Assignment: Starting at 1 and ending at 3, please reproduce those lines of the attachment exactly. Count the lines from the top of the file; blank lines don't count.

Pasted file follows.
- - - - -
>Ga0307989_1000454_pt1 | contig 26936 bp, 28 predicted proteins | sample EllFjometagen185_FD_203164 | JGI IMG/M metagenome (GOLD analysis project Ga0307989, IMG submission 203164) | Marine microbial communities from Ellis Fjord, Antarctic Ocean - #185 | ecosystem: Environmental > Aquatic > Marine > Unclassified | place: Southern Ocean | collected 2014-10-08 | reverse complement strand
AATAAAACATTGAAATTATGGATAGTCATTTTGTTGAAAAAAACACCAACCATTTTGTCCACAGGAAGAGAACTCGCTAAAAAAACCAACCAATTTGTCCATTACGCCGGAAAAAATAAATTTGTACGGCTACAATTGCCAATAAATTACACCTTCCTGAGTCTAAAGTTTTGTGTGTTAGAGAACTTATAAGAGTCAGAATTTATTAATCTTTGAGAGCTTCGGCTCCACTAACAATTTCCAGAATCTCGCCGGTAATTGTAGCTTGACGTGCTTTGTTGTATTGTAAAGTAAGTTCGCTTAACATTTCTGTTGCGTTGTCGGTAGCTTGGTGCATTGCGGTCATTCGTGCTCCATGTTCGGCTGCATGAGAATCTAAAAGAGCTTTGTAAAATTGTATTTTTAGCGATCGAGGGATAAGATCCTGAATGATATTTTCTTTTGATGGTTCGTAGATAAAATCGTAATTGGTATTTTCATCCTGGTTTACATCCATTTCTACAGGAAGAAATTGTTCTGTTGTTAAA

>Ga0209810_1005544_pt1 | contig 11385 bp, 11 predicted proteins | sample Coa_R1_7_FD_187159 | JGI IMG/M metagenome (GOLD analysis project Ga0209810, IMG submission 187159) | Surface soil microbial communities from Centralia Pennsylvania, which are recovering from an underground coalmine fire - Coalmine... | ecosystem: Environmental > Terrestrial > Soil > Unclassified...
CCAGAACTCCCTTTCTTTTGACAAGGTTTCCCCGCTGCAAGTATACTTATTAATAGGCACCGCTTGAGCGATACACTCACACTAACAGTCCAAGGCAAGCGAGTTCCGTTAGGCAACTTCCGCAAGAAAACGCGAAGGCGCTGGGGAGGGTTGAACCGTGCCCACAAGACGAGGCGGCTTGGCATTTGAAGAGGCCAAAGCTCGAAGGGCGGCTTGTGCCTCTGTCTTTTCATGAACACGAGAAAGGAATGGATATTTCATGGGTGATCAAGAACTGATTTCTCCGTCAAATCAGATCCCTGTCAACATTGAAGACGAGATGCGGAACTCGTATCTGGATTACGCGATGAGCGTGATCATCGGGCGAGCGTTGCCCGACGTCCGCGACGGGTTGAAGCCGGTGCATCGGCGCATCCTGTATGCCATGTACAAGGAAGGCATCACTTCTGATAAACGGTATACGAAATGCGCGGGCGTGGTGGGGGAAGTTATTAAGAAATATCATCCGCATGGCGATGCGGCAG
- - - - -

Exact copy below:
>Ga0307989_1000454_pt1 | contig 26936 bp, 28 predicted proteins | sample EllFjometagen185_FD_203164 | JGI IMG/M metagenome (GOLD analysis project Ga0307989, IMG submission 203164) | Marine microbial communities from Ellis Fjord, Antarctic Ocean - #185 | ecosystem: Environmental > Aquatic > Marine > Unclassified | place: Southern Ocean | collected 2014-10-08 | reverse complement strand
AATAAAACATTGAAATTATGGATAGTCATTTTGTTGAAAAAAACACCAACCATTTTGTCCACAGGAAGAGAACTCGCTAAAAAAACCAACCAATTTGTCCATTACGCCGGAAAAAATAAATTTGTACGGCTACAATTGCCAATAAATTACACCTTCCTGAGTCTAAAGTTTTGTGTGTTAGAGAACTTATAAGAGTCAGAATTTATTAATCTTTGAGAGCTTCGGCTCCACTAACAATTTCCAGAATCTCGCCGGTAATTGTAGCTTGACGTGCTTTGTTGTATTGTAAAGTAAGTTCGCTTAACATTTCTGTTGCGTTGTCGGTAGCTTGGTGCATTGCGGTCATTCGTGCTCCATGTTCGGCTGCATGAGAATCTAAAAGAGCTTTGTAAAATTGTATTTTTAGCGATCGAGGGATAAGATCCTGAATGATATTTTCTTTTGATGGTTCGTAGATAAAATCGTAATTGGTATTTTCATCCTGGTTTACATCCATTTCTACAGGAAGAAATTGTTCTGTTGTTAAA

>Ga0209810_1005544_pt1 | contig 11385 bp, 11 predicted proteins | sample Coa_R1_7_FD_187159 | JGI IMG/M metagenome (GOLD analysis project Ga0209810, IMG submission 187159) | Surface soil microbial communities from Centralia Pennsylvania, which are recovering from an underground coalmine fire - Coalmine... | ecosystem: Environmental > Terrestrial > Soil > Unclassified...